Kitboga Mobile Number, Phone Number, Email ID, House Residence Address, Contact Number Information, Biography, Whatsapp, and More possible original information are provided by us here.
An American user on Twitch and YouTube who goes by the nickname Kitboga on the Internet, Kitboga’s output may generally be described as a kind of scam baiting directed against cons carried out by telephone. On Twitch, his channel has more than one million followers; on YouTube, he has more than three million subscribers. Midway through 2017, Kitboga learned that his grandmother had been taken advantage of by various online and offline cons that were explicitly geared to target older people.
After that, he found “Lenny,” a loop of ambiguous pre-recorded remarks that scam baiters play during conversations to persuade the scammer that there is a genuine person on the phone without offering any helpful information to the scammer. “Lenny” was discovered by him after he was exposed to the practice of scam baiting. After seeing the calls being performed in these films published on YouTube, he decided to do them himself.
Although he first broadcasted his gameplay on Twitch for the people in his close social group, his audience quickly expanded outside those circles. Kitboga believes that if he can spend time with con artists, he may discourage them from scamming others while offering his audience information. In March of 2020, the spread of the COVID-19 pandemic has become more widespread.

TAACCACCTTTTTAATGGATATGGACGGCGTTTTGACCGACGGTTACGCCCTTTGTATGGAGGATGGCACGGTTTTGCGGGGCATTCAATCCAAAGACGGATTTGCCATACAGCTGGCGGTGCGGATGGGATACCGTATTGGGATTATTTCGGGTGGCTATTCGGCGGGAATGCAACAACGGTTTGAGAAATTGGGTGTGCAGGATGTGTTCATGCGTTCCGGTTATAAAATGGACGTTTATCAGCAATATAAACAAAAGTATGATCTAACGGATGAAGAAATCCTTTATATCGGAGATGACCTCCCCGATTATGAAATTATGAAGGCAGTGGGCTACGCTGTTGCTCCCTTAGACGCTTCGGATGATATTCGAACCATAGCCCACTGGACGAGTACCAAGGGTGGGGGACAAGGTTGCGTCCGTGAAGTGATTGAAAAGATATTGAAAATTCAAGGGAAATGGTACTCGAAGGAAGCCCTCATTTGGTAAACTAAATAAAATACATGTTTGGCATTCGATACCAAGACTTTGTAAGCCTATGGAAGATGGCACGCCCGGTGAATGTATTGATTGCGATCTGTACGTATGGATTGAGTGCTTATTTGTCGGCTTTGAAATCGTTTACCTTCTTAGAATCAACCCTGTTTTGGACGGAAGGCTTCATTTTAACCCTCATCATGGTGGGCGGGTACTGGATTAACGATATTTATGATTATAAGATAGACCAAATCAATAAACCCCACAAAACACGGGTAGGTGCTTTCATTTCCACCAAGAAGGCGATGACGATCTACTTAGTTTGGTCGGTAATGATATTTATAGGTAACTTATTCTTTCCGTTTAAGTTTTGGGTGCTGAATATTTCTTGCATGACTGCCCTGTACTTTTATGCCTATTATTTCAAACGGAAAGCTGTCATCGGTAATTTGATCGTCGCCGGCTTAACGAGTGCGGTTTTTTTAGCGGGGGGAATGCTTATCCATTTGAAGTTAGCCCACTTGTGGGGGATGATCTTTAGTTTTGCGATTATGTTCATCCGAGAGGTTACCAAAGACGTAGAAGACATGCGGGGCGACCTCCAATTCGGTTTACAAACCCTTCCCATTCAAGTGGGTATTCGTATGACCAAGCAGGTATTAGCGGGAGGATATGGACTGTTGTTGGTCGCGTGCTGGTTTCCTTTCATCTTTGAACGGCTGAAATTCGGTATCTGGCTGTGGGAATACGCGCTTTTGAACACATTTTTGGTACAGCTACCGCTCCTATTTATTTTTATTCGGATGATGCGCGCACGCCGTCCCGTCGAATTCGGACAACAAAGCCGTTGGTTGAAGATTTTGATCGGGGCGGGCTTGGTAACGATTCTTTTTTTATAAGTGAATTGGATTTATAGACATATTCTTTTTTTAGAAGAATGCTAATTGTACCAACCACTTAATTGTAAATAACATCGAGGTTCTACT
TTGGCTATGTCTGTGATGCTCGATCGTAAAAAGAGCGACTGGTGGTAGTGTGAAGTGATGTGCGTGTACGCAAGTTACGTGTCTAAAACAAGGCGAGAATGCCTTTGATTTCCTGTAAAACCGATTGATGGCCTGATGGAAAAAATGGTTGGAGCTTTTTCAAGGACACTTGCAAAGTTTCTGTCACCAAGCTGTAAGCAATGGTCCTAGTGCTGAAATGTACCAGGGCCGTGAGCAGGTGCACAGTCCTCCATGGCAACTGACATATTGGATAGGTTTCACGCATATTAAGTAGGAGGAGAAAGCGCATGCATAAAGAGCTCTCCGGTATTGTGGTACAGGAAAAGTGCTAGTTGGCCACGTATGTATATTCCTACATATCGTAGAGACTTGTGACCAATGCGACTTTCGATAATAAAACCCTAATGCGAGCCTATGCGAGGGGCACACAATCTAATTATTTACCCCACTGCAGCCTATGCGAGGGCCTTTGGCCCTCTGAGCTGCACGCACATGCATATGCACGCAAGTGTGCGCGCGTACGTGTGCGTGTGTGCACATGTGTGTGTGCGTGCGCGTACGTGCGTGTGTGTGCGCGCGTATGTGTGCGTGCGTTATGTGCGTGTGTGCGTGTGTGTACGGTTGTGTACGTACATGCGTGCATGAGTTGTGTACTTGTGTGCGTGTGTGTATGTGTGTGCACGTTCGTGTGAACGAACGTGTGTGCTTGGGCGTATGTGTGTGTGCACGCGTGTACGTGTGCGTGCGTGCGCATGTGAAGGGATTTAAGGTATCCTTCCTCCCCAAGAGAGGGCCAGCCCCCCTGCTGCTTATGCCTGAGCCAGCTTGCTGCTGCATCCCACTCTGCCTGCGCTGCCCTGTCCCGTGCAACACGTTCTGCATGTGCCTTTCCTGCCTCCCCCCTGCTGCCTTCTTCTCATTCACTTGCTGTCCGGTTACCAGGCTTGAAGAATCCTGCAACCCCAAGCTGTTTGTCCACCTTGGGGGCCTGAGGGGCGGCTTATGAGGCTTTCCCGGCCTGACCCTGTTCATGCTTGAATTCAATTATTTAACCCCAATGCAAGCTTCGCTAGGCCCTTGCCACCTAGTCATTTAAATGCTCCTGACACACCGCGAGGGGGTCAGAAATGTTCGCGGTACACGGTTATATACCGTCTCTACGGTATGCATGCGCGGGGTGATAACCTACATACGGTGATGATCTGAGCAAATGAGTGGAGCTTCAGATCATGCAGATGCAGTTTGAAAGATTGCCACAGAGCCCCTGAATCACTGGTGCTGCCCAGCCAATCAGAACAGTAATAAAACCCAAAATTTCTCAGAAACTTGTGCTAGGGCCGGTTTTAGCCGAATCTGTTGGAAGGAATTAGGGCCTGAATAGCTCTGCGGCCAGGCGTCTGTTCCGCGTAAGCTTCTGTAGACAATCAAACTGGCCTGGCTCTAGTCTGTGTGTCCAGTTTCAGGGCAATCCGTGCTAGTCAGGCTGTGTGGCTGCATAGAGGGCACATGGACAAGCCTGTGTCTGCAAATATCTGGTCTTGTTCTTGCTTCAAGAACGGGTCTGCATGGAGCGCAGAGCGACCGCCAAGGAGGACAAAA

Following a warning issued by the United States Federal Trade Commission to customers about scams linked to coronaviruses, Kitboga began luring con artists who were peddling an essential oil that they dishonestly claimed to be a treatment for COVID-19. The warning prompted Kitboga’s ruse. UTA signed Kitboga in November 2020 to expand Kitboga’s message against scams.
Again, to expand Kitboga’s mission of spreading anti-scam information, in May of 2022, Kitboga was signed by Ryan Morrison’s Evolved Talent Agency. In February of 2023, Kitboga began collaborating with AnyDesk to eliminate the remote desktop software that con artists use. In his films, Kitboga participates in the practice of scam baiting with a variety of different con artists. In addition to those who commit fraud in technical assistance, he interacts with those who commit fraud in social security, tax refunds, and the Internal Revenue Service.